For some runners, there may be more on the [finish] line in this year’s Bank of America Chicago Marathon.
That’s because American marathoners can use the race to achieve a qualifying time for the US Olympic Trials.
In order to secure an "A" standard qualifying time, men need to run the marathon in at least 2 hours and 15 minutes and women need to run it in 2 hours and 37 minutes. For a "B" standard qualifying time, male runners need to finish in 2 hours and 18 minutes and female runners need to finish in 2 hours and 43 minutes.
U.S. & World
Runners must meet the "B" standard to enter the 2016 U.S. Olympic Team Trials, but athletes meeting the "A" standard can receive funding support.
Among those using the marathon as a stepping stone to the Olympics are elite U.S. runners Sara Hall and Tera Moody.
“It will be the perfect place to take another shot at the marathon distance and build confidence and refine my focus going into the Olympic year,” Hall said.
Moody, who is returning from a long break due to an injury, said that she isn’t aiming for a personal record in this year’s event, but hopes to cross the finish line with a qualifying time.
“I may not quite be in PR shape but hoping for an A standard qualifier for the Olympic trials,” she said. “I can’t wait to compete in front of my hometown crowd in the best city in the world. It may not be the fastest I have run here but I doubt it will be the slowest and probably the most fun. I know that after what I’ve been through I won’t take one step for granted.”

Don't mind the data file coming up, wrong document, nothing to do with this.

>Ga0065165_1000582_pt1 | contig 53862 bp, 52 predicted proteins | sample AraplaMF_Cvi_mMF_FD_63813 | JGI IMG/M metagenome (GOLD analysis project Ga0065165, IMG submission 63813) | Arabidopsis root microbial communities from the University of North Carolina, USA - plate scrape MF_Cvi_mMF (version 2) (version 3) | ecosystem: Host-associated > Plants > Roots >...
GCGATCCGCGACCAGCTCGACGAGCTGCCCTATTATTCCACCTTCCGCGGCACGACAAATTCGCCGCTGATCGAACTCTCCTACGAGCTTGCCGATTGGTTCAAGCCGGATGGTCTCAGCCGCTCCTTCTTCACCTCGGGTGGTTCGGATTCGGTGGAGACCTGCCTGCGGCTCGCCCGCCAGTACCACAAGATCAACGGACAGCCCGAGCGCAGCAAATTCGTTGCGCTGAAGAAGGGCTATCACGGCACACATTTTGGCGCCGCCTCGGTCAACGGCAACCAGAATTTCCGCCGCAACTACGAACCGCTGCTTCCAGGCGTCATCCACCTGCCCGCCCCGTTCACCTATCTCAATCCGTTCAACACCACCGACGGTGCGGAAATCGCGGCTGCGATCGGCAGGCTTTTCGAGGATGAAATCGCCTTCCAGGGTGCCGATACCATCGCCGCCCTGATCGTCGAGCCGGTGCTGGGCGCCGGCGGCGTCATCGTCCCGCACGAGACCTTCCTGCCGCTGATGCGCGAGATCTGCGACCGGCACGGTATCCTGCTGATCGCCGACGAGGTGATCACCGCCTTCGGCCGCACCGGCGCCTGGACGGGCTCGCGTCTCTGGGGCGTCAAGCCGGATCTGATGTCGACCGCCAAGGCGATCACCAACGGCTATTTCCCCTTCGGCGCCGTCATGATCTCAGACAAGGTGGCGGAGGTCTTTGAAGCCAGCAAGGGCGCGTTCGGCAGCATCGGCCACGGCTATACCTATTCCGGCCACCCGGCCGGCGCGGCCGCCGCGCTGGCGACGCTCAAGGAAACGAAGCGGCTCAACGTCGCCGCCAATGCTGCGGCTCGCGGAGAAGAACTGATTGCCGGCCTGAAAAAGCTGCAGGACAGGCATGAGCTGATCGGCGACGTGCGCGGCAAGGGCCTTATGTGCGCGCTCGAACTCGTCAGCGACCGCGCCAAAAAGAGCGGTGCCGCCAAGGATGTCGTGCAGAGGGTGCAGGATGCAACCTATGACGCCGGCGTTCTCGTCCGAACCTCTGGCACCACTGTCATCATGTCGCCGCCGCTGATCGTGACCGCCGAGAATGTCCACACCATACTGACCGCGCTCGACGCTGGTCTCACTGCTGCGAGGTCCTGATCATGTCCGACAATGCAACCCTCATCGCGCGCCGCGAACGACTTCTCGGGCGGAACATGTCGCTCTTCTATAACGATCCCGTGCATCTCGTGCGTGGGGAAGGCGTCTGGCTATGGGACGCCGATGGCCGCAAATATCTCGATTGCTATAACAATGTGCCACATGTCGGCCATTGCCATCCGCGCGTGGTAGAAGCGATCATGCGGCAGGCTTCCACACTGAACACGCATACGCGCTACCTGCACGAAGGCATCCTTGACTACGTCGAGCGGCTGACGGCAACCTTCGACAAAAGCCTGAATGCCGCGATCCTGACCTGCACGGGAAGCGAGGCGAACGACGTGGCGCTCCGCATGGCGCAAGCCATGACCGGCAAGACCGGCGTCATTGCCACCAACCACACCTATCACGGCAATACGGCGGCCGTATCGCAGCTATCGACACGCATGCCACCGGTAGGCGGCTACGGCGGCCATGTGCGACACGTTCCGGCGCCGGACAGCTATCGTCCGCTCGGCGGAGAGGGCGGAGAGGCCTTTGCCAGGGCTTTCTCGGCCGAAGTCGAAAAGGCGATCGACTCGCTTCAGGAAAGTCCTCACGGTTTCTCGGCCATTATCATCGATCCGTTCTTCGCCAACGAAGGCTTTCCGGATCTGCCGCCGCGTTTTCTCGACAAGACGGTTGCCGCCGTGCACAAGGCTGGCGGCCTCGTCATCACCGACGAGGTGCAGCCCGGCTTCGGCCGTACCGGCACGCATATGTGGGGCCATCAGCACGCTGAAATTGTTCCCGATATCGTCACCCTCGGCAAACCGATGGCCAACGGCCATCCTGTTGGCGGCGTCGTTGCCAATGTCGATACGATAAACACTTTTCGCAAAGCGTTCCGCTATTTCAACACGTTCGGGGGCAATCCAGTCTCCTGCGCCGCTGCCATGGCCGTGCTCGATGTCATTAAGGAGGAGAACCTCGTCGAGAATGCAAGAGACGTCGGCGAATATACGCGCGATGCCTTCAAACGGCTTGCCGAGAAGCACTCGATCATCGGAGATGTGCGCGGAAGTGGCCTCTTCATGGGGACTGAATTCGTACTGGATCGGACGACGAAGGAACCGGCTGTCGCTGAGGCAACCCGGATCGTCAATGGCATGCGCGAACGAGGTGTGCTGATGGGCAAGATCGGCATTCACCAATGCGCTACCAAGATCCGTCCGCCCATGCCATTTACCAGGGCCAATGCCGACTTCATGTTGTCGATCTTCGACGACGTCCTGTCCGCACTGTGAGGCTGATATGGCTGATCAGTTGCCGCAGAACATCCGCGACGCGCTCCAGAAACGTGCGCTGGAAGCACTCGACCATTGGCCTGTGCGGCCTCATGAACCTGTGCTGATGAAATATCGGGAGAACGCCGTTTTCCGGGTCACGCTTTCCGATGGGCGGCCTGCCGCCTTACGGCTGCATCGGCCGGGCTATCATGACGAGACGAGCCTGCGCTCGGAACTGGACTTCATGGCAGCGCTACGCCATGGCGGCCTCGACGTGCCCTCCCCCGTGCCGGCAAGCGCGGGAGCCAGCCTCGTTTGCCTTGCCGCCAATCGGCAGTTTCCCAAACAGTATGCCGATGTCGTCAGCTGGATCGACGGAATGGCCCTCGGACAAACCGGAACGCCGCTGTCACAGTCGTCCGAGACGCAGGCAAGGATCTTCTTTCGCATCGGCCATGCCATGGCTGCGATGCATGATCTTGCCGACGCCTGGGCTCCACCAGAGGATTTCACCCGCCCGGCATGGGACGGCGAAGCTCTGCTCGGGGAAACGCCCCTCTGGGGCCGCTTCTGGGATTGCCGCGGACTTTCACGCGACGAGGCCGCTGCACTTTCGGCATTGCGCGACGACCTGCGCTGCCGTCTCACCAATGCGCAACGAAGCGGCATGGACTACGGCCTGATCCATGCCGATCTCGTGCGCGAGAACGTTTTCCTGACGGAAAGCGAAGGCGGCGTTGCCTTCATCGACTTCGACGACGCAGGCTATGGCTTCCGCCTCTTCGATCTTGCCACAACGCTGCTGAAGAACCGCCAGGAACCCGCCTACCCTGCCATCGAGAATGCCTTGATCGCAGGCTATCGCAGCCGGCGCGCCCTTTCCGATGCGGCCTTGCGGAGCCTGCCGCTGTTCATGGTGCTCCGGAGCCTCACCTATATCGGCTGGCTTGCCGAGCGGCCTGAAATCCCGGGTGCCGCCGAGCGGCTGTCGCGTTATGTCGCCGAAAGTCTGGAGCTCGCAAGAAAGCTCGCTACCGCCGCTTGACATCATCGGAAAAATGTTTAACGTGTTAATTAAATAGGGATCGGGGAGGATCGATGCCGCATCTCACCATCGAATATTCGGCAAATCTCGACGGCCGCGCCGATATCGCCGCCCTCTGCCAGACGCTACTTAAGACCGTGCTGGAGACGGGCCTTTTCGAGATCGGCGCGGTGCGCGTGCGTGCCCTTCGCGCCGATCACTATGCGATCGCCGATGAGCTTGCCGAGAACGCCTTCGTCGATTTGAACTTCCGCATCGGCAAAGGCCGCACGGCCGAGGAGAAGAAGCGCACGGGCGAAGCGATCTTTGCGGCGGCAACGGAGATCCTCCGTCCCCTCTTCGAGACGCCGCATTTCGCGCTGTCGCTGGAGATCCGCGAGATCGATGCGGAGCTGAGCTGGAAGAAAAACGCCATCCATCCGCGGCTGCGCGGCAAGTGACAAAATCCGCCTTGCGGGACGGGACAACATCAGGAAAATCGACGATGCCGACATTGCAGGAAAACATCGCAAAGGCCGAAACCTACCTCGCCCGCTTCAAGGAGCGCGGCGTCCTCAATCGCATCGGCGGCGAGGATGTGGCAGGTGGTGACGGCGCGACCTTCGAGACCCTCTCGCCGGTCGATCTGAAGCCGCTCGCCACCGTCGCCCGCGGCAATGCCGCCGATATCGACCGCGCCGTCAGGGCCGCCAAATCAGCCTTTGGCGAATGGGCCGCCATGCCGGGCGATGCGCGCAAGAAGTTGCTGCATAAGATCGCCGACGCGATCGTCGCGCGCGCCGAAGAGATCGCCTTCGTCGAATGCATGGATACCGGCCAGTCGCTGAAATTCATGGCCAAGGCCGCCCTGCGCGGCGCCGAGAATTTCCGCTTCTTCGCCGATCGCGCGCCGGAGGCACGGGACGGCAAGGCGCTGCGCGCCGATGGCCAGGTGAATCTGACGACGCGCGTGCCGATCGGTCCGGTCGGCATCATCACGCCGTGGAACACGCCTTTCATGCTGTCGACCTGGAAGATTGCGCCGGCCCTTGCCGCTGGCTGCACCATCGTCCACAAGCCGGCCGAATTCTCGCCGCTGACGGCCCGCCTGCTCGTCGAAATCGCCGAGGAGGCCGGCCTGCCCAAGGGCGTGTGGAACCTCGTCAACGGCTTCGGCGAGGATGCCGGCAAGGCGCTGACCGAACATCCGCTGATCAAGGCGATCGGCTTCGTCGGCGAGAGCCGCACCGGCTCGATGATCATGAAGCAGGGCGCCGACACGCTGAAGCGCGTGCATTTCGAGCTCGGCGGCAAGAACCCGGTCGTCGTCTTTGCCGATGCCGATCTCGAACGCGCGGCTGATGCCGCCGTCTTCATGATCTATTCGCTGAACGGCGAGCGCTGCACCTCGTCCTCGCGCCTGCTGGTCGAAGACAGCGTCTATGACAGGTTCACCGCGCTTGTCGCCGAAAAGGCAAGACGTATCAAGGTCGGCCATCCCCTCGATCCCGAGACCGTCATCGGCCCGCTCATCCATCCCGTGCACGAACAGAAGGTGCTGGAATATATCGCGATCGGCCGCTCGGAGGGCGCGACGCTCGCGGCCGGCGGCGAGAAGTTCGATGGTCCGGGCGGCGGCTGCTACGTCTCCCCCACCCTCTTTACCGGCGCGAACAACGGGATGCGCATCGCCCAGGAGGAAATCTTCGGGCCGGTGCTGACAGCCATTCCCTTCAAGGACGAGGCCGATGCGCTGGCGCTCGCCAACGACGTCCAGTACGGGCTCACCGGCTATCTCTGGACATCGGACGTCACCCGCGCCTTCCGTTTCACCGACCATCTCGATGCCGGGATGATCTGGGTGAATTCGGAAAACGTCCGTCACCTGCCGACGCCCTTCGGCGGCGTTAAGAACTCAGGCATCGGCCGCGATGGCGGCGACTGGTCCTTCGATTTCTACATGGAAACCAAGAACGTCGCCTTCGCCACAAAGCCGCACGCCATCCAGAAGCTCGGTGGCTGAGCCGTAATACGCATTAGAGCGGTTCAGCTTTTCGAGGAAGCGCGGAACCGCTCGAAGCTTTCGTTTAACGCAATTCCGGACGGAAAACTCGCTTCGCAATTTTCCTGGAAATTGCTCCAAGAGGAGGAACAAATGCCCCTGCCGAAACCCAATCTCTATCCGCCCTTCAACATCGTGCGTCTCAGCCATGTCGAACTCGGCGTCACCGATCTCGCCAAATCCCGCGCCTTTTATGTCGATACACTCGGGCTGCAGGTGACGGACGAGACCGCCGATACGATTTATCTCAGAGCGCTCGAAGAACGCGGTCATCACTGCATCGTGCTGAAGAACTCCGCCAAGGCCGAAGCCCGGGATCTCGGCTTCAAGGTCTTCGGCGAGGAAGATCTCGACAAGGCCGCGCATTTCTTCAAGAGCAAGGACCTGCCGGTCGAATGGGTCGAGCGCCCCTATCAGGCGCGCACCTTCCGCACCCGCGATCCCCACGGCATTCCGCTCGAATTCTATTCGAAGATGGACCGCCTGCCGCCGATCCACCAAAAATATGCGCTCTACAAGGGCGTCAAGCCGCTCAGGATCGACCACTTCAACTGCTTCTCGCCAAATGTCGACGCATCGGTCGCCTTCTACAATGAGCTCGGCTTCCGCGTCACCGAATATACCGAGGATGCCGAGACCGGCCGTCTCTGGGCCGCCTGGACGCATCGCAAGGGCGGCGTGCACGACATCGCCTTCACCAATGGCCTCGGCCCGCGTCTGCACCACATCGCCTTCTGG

Also hoping for a qualifying time is U.S. marathoner Danelle Beeson, who ran cross country and track at the University of Illinois Urbana-Champaign. Beeson said she has puts hours of training and focused all her passion on this race over the last year.
"I am taking running seriously and feel really passionate about it, and so I am excited for what that means for me — endless opportunities," she said. "Once I cross the line, nothing but a smile across my face and ready to move on to the next chapter."
Several elite international runners are also competing with Rio in their sights. Among them, is Mitch Goose, who will make his debut in marathon running.
“With this being my debut marathon, I am venturing into the unknown and hope to learn a lot about the marathon distance to put me in good stead for attempting to represent Great Britain at the 2016 Olympics,” said Goose.
Jessica Draskau Petersson, Mulu Seboka, Fionnuala Britton, Susan Patridge and Rob Watson have also said they're running with Rio in mind.
“Every athlete’s dream is to represent their country at the Olympics and therefore the Rio Qualification standard is my aim in what will be my only marathon race this year,” Patridge said.